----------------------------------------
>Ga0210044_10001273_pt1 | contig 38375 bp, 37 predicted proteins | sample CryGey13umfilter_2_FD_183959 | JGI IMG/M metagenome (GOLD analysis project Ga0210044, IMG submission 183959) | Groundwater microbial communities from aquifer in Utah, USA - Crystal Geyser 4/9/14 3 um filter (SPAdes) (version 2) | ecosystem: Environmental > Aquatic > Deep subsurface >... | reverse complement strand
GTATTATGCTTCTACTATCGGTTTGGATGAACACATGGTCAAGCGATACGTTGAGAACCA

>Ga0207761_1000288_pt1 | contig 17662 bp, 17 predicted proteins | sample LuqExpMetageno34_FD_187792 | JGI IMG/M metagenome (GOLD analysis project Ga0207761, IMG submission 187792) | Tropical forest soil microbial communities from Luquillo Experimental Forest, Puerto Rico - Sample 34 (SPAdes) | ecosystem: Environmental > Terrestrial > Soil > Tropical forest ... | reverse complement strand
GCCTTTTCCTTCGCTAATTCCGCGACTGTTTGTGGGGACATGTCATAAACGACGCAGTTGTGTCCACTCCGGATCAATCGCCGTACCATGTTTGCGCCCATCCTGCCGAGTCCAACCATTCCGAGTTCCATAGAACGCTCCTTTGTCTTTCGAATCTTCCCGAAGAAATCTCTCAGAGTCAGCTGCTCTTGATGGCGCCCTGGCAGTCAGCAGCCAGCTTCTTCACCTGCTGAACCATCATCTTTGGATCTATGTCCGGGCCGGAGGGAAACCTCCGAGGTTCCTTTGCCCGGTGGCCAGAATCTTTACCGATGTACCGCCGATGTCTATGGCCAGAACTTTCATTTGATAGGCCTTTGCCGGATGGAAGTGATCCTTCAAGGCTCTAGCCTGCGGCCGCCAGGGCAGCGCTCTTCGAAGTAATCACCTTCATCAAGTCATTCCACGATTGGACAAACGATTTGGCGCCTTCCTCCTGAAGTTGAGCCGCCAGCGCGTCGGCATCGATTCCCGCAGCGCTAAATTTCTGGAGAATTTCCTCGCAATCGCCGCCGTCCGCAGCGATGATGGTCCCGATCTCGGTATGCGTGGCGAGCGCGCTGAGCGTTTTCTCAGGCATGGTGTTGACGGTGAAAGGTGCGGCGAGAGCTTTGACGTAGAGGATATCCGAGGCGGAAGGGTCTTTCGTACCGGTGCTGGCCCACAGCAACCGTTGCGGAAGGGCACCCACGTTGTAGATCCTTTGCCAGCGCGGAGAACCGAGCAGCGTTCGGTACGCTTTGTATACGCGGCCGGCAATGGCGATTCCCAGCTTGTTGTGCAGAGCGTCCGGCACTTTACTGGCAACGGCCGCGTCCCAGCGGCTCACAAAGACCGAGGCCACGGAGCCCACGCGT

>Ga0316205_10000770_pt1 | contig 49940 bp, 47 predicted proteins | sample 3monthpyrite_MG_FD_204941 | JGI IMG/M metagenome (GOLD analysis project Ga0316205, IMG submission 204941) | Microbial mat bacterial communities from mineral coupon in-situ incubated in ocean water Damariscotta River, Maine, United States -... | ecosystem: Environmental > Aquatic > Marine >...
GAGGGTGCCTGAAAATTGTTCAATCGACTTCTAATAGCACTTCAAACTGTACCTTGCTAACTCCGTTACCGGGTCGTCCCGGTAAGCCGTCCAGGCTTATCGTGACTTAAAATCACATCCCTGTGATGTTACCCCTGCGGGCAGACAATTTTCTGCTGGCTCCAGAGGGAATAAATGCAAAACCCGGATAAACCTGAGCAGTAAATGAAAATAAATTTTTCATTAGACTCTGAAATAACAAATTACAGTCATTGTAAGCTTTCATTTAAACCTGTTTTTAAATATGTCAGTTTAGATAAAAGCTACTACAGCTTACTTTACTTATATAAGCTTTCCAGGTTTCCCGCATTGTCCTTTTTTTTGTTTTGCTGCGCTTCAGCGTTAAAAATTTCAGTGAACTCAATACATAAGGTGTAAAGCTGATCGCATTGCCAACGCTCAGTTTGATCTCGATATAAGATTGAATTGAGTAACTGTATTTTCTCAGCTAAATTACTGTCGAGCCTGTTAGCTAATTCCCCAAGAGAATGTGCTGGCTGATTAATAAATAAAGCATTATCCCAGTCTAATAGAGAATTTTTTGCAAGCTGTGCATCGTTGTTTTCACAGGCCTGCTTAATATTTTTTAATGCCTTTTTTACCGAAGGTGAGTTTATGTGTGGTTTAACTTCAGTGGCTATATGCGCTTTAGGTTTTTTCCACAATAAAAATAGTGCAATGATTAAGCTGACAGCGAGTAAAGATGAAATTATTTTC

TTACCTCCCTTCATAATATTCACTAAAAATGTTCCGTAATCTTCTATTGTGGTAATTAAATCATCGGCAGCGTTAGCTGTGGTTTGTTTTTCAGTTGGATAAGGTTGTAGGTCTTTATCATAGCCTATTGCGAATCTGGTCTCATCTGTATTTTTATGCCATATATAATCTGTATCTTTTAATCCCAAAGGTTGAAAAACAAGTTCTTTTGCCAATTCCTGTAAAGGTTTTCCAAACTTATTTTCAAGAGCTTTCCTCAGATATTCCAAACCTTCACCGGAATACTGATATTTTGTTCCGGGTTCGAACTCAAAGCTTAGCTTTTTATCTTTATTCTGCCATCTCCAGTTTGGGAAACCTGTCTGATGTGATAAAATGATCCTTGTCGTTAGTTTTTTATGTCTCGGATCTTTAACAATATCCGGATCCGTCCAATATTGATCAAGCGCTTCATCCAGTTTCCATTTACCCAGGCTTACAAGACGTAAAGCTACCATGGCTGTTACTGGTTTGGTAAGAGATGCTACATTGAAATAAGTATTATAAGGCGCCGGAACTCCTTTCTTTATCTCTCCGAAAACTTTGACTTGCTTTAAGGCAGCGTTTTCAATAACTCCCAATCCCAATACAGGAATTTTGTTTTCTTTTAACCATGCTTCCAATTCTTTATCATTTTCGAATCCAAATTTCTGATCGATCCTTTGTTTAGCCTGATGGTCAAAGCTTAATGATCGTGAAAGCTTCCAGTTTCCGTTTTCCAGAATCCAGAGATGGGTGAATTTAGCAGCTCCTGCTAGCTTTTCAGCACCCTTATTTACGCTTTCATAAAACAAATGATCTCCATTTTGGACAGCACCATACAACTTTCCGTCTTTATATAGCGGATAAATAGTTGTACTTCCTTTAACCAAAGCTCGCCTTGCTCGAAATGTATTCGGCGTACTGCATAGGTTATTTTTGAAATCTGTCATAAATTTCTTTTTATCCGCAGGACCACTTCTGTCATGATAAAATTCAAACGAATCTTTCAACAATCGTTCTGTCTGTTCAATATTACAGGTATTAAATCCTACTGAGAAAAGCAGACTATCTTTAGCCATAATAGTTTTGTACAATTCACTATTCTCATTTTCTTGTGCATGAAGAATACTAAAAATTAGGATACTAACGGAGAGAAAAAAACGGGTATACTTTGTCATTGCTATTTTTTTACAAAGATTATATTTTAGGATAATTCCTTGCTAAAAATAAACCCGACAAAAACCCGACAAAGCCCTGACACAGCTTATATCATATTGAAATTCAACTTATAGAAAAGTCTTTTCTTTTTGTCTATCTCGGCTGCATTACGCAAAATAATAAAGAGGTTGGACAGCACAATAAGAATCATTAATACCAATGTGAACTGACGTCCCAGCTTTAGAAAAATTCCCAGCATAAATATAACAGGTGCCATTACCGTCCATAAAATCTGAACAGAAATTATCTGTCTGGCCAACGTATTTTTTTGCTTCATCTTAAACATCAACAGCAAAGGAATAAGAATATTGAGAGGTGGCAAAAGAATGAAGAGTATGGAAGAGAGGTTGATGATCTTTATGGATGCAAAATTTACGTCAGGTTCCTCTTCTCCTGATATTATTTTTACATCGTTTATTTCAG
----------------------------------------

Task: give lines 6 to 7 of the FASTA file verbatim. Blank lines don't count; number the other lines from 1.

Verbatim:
GAGGGTGCCTGAAAATTGTTCAATCGACTTCTAATAGCACTTCAAACTGTACCTTGCTAACTCCGTTACCGGGTCGTCCCGGTAAGCCGTCCAGGCTTATCGTGACTTAAAATCACATCCCTGTGATGTTACCCCTGCGGGCAGACAATTTTCTGCTGGCTCCAGAGGGAATAAATGCAAAACCCGGATAAACCTGAGCAGTAAATGAAAATAAATTTTTCATTAGACTCTGAAATAACAAATTACAGTCATTGTAAGCTTTCATTTAAACCTGTTTTTAAATATGTCAGTTTAGATAAAAGCTACTACAGCTTACTTTACTTATATAAGCTTTCCAGGTTTCCCGCATTGTCCTTTTTTTTGTTTTGCTGCGCTTCAGCGTTAAAAATTTCAGTGAACTCAATACATAAGGTGTAAAGCTGATCGCATTGCCAACGCTCAGTTTGATCTCGATATAAGATTGAATTGAGTAACTGTATTTTCTCAGCTAAATTACTGTCGAGCCTGTTAGCTAATTCCCCAAGAGAATGTGCTGGCTGATTAATAAATAAAGCATTATCCCAGTCTAATAGAGAATTTTTTGCAAGCTGTGCATCGTTGTTTTCACAGGCCTGCTTAATATTTTTTAATGCCTTTTTTACCGAAGGTGAGTTTATGTGTGGTTTAACTTCAGTGGCTATATGCGCTTTAGGTTTTTTCCACAATAAAAATAGTGCAATGATTAAGCTGACAGCGAGTAAAGATGAAATTATTTTC

TTACCTCCCTTCATAATATTCACTAAAAATGTTCCGTAATCTTCTATTGTGGTAATTAAATCATCGGCAGCGTTAGCTGTGGTTTGTTTTTCAGTTGGATAAGGTTGTAGGTCTTTATCATAGCCTATTGCGAATCTGGTCTCATCTGTATTTTTATGCCATATATAATCTGTATCTTTTAATCCCAAAGGTTGAAAAACAAGTTCTTTTGCCAATTCCTGTAAAGGTTTTCCAAACTTATTTTCAAGAGCTTTCCTCAGATATTCCAAACCTTCACCGGAATACTGATATTTTGTTCCGGGTTCGAACTCAAAGCTTAGCTTTTTATCTTTATTCTGCCATCTCCAGTTTGGGAAACCTGTCTGATGTGATAAAATGATCCTTGTCGTTAGTTTTTTATGTCTCGGATCTTTAACAATATCCGGATCCGTCCAATATTGATCAAGCGCTTCATCCAGTTTCCATTTACCCAGGCTTACAAGACGTAAAGCTACCATGGCTGTTACTGGTTTGGTAAGAGATGCTACATTGAAATAAGTATTATAAGGCGCCGGAACTCCTTTCTTTATCTCTCCGAAAACTTTGACTTGCTTTAAGGCAGCGTTTTCAATAACTCCCAATCCCAATACAGGAATTTTGTTTTCTTTTAACCATGCTTCCAATTCTTTATCATTTTCGAATCCAAATTTCTGATCGATCCTTTGTTTAGCCTGATGGTCAAAGCTTAATGATCGTGAAAGCTTCCAGTTTCCGTTTTCCAGAATCCAGAGATGGGTGAATTTAGCAGCTCCTGCTAGCTTTTCAGCACCCTTATTTACGCTTTCATAAAACAAATGATCTCCATTTTGGACAGCACCATACAACTTTCCGTCTTTATATAGCGGATAAATAGTTGTACTTCCTTTAACCAAAGCTCGCCTTGCTCGAAATGTATTCGGCGTACTGCATAGGTTATTTTTGAAATCTGTCATAAATTTCTTTTTATCCGCAGGACCACTTCTGTCATGATAAAATTCAAACGAATCTTTCAACAATCGTTCTGTCTGTTCAATATTACAGGTATTAAATCCTACTGAGAAAAGCAGACTATCTTTAGCCATAATAGTTTTGTACAATTCACTATTCTCATTTTCTTGTGCATGAAGAATACTAAAAATTAGGATACTAACGGAGAGAAAAAAACGGGTATACTTTGTCATTGCTATTTTTTTACAAAGATTATATTTTAGGATAATTCCTTGCTAAAAATAAACCCGACAAAAACCCGACAAAGCCCTGACACAGCTTATATCATATTGAAATTCAACTTATAGAAAAGTCTTTTCTTTTTGTCTATCTCGGCTGCATTACGCAAAATAATAAAGAGGTTGGACAGCACAATAAGAATCATTAATACCAATGTGAACTGACGTCCCAGCTTTAGAAAAATTCCCAGCATAAATATAACAGGTGCCATTACCGTCCATAAAATCTGAACAGAAATTATCTGTCTGGCCAACGTATTTTTTTGCTTCATCTTAAACATCAACAGCAAAGGAATAAGAATATTGAGAGGTGGCAAAAGAATGAAGAGTATGGAAGAGAGGTTGATGATCTTTATGGATGCAAAATTTACGTCAGGTTCCTCTTCTCCTGATATTATTTTTACATCGTTTATTTCAG